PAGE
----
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Minnesota backs down on VoIP rules--for now

Utility regulators suspend attempt to impose their old fashioned telephone rules on Internet phone service Vonage.

Ben Charny Staff Writer, CNET News.com
Ben Charny
covers Net telephony and the cellular industry.
Ben Charny
2 min read
Utility regulators in Minnesota have temporarily halted the first-ever attempt by a state to impose its telephone rules and regulations on an Internet phone service provider.

The Minnesota Public Utilities Commission acted partly because of a recent Federal Communications Commission order to stop its effort. The FCC claimed sole jurisdiction over Net phone service Vonage in its order, issued early last month.

In halting its regulatory plan on Tuesday, the Minnesota commission promised to resurrect the effort should a judge or Congress modify the FCC's order. Minnesota utility regulators also will jump-start the effort should a court decide U.S. District Court Judge Michael J. Davis was wrong to permanently bar the state from regulating Vonage last October. A decision is expected in about 90 days.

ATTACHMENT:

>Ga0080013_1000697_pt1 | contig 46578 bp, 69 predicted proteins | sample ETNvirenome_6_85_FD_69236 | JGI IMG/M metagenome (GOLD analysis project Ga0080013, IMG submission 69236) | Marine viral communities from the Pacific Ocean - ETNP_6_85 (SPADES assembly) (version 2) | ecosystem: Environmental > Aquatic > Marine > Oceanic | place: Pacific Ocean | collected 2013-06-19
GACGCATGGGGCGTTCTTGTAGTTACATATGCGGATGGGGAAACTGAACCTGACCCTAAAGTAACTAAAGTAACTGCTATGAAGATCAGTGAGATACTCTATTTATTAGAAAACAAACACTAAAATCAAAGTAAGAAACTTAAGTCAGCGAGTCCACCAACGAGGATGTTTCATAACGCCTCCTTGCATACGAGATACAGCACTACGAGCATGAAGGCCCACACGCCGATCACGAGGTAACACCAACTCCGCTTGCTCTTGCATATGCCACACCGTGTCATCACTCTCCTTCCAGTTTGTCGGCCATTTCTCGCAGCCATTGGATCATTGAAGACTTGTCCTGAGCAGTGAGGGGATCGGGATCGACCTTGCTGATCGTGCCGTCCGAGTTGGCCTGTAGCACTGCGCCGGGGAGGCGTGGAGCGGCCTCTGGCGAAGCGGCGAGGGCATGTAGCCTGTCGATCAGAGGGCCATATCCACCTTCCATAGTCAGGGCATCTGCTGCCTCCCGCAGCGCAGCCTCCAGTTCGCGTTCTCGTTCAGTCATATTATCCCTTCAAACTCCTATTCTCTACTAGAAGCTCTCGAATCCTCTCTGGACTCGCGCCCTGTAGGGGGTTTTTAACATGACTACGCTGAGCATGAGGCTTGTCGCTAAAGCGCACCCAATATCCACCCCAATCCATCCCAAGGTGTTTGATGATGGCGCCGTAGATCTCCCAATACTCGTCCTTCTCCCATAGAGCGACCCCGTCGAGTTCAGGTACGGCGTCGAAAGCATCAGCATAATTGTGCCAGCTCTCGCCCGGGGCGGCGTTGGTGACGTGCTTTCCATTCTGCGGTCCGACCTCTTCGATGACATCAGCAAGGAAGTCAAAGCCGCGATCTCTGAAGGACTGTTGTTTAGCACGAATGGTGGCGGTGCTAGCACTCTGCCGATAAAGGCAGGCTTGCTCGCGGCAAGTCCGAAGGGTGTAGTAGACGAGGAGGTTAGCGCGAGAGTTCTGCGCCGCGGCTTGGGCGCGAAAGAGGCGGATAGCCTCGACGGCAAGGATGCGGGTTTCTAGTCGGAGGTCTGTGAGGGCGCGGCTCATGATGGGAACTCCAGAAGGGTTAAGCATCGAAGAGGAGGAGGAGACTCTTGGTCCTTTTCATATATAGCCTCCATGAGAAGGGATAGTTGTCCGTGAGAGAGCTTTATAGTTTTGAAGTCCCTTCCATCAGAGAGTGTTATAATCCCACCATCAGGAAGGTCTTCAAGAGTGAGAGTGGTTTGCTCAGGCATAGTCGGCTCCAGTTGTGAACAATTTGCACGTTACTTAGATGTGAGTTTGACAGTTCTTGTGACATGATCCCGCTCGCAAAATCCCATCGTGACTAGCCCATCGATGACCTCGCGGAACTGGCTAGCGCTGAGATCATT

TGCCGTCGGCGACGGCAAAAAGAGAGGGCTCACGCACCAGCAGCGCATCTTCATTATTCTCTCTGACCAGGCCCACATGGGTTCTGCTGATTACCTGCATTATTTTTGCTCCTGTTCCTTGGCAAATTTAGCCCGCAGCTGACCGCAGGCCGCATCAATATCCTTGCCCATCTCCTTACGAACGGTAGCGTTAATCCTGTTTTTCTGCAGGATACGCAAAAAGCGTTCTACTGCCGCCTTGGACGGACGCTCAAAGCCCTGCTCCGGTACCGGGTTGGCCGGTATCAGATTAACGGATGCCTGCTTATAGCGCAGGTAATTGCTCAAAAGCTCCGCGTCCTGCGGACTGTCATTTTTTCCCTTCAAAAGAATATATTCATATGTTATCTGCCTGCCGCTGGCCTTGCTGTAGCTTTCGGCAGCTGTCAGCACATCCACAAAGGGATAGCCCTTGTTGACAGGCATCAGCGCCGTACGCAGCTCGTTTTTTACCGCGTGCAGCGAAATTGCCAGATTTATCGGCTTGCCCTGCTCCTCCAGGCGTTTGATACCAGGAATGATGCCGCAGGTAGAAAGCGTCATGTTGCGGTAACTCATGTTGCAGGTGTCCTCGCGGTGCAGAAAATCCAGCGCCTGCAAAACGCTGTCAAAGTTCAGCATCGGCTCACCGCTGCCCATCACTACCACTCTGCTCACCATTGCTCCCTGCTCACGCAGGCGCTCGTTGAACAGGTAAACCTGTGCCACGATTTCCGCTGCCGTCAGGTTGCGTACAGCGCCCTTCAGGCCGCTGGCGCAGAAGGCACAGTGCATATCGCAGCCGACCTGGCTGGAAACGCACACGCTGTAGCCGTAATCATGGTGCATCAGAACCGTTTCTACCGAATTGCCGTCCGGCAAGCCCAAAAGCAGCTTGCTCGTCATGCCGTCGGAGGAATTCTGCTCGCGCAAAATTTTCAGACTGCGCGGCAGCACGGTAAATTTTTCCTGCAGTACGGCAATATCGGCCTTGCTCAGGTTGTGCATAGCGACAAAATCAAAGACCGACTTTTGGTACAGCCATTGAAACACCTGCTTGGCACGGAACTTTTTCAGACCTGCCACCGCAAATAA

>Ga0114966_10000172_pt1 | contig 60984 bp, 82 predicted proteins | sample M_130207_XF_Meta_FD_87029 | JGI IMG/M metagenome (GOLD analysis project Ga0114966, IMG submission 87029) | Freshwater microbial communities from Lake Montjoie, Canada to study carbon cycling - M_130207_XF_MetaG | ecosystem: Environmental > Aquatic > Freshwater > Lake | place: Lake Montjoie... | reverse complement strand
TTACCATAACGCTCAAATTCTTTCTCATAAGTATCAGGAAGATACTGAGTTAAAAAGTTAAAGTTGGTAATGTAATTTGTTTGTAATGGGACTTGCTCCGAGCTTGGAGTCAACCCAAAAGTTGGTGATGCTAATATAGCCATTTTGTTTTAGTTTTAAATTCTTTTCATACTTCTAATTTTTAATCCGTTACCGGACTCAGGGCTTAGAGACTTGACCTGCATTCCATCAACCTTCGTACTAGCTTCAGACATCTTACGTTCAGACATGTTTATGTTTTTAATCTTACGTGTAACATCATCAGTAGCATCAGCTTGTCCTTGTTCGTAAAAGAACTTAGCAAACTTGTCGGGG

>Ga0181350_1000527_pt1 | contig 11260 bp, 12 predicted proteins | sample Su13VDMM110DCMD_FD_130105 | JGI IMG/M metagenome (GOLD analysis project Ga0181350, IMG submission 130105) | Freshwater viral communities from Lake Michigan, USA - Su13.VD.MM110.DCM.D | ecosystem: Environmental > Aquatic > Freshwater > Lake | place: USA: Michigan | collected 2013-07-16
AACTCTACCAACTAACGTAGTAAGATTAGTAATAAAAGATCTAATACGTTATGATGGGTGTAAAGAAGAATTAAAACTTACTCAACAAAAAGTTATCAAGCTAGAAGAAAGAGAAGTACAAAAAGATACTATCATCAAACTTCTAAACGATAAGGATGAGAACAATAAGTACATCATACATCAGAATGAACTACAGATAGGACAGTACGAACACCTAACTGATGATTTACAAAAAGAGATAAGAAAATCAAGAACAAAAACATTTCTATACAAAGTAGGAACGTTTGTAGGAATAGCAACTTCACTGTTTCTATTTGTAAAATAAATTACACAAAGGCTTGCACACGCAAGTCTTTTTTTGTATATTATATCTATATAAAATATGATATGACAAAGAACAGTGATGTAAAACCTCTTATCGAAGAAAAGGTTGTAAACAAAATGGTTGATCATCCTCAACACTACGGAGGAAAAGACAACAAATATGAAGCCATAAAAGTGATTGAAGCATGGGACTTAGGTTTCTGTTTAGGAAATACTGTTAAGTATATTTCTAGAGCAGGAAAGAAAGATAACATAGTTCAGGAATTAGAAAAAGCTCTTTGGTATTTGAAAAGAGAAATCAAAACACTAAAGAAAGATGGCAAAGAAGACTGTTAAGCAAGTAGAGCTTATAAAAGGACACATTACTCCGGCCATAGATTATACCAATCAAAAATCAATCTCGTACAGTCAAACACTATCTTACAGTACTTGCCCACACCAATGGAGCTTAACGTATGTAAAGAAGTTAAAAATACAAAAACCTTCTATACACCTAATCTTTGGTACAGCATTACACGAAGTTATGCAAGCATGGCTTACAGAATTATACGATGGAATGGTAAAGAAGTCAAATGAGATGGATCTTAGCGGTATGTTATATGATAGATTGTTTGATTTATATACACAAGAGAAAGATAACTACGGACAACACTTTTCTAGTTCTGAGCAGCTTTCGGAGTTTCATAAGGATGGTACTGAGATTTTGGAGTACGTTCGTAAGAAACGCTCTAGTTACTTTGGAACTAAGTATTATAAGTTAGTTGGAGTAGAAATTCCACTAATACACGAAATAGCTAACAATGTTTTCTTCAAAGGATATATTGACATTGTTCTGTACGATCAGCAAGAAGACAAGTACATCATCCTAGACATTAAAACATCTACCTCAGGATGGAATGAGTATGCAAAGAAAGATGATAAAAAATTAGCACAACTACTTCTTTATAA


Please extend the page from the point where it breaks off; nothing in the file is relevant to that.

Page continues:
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A spokesman for the commission didn't return a call seeking comment.

The commission's options, according to James Ramsay, general counsel of the National Association of (state) Regulatory Utility Commissioners, include challenging the FCC's recent decision in court. "I'm expecting at least one state to appeal," Ramsay wrote in an e-mail. He didn't disclose which state he meant--of the dozens that have unsuccessfully tried to regulate Internet phone service providers over the past two years.

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Vonage, and other voice over Internet Protocol (VoIP) providers, have so far escaped the rigors of regulation mainly because their calls travel over the Internet, which lawmakers in general have kept unregulated to avoid stifling its development. That translates into sometimes jaw-dropping savings. Typically, VoIP providers charge $25 a month for unlimited domestic calling to any telephone number, versus about $60 charged by local phone companies.

States fear that the taxes they collect on phone calls will diminish as more calls travel the unregulated Internet, endangering funding for key public programs.

A Vonage spokeswoman said "it wouldn't be prudent" to speculate whether the decision in Minnesota will influence other states that have tried to regulate VoIP providers. The most active is New York, but utility regulators there have been temporarily barred from doing so since June, the result of a decision by U.S. District Court Judge Douglas Eaton. Vonage and the New York State Public Service Commission go before Eaton in January, when they will argue over whether the temporary ban should become a permanent one.